Three teams of lawyers are headed out the door of Bingham McCutchen LLP as the Boston firm works through a transition in leadership, according to The Wall Street Journal. The leadership chance stems from a drop in revenue. Each team has three lawyers who are leaving the firm.
Michael Levy, Michael Spafford and Amy Carpenter-Holmes will join Paul Hastings LLP. They have a white-collar defense practice. This team represents former Fannie Mae executive Thomas Lund in the civil lawsuit filed by the SEC. The team also worked on the downfall of Enron Corp. and MF Global.
“We have tended to focus our practice very much on complex high-stakes matters,” Levy said. “Paul Hastings focuses on that as well. There was a very strong alignment with our practice’s strategic objectives and Paul Hastings’s objectives as a firm.”
Levy said that his team begins work in the Washington, D.C. office of the firm today. They have also been together for 10 years. The group came to Bingham from McKee Nelson LLP when the firm merged with Bingham in 2009. They also worked at Swidler Berlin Shereff Friedman LLP.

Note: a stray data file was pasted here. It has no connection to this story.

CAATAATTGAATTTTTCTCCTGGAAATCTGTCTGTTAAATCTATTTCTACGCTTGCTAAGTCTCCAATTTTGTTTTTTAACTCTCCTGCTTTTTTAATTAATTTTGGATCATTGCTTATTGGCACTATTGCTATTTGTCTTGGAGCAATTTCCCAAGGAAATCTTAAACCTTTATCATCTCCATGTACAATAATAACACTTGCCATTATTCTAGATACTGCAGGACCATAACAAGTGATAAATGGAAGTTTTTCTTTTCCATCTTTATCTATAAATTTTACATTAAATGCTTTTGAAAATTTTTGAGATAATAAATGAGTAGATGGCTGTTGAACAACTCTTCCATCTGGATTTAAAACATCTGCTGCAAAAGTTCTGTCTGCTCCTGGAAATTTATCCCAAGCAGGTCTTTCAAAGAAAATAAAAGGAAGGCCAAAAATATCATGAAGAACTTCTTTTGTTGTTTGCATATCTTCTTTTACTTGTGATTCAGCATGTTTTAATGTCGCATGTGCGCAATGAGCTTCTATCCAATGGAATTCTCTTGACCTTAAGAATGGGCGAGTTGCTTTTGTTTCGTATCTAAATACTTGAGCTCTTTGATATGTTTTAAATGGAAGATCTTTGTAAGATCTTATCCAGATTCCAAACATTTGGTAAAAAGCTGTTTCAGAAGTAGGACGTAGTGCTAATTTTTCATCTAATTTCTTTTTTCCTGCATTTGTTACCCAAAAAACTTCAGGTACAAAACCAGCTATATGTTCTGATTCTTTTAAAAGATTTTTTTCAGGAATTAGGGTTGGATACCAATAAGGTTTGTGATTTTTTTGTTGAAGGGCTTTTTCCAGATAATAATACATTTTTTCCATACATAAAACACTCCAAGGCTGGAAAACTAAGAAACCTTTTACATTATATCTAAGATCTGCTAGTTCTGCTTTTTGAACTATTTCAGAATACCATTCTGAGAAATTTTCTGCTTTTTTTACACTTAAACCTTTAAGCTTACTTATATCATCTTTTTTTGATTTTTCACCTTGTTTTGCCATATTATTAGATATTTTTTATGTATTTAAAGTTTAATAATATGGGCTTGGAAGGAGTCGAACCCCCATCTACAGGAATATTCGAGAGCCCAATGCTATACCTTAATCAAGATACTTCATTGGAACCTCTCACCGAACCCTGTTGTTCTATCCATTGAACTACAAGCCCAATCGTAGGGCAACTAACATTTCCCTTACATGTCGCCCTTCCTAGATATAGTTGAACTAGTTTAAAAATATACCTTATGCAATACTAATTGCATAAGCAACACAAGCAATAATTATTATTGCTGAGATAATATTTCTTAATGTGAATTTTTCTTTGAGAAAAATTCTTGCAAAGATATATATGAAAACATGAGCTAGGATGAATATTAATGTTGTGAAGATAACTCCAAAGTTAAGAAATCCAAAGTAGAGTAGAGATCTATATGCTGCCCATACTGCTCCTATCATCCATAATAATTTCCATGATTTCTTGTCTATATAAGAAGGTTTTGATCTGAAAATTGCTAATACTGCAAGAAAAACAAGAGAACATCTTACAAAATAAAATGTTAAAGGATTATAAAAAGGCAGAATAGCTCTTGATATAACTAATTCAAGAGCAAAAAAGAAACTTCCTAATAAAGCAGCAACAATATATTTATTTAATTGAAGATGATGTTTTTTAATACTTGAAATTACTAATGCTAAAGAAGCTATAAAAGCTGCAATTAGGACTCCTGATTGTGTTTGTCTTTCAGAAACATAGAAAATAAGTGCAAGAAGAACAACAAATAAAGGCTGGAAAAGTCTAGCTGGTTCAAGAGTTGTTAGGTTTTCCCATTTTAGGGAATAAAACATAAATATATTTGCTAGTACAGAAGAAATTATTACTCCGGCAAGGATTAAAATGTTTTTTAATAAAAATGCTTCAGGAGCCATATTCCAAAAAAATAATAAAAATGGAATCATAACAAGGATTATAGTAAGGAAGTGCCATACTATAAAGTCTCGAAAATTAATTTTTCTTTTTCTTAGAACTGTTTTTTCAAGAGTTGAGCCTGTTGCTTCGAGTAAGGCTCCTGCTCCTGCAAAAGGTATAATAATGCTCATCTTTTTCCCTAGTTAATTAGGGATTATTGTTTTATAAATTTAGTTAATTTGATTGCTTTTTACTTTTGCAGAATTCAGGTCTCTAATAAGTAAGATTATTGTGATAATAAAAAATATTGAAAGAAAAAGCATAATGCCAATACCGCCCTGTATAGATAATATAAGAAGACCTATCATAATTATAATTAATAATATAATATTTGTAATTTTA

Richard Fries, who heads a four-partner real estate group, is also leaving the firm. Fries will join Sidley Austin LLP. Two other partners from the group will leave to join Skadden Arps Slate Meagher & Flom LLP.
A statement was issued by Bingham on Friday that said:
“We have always been a firm that embraces change. Heading into 2014, we expected an uptick in partner attrition — both because of forward-looking business decisions we made and because of a challenging 2013. We are a leaner, stronger firm now, and our 2014 thus far has been robust.”
The revenue at Bingham dropped by 12.6 percent in 2013 and the firm said the drop was due to a tough legal market and the closing of litigation related to the financial crisis. They also closed litigation in the 2010 Deepwater Horizon explosion.
It was announced earlier in May that Jay Zimmerman would reduce his leadership role at the firm, handing over his daily duties to managing partner Steven Browne. The change in leadership is part of a long-term succession plan and not due to the revenue drop in 2013, according to the firm.
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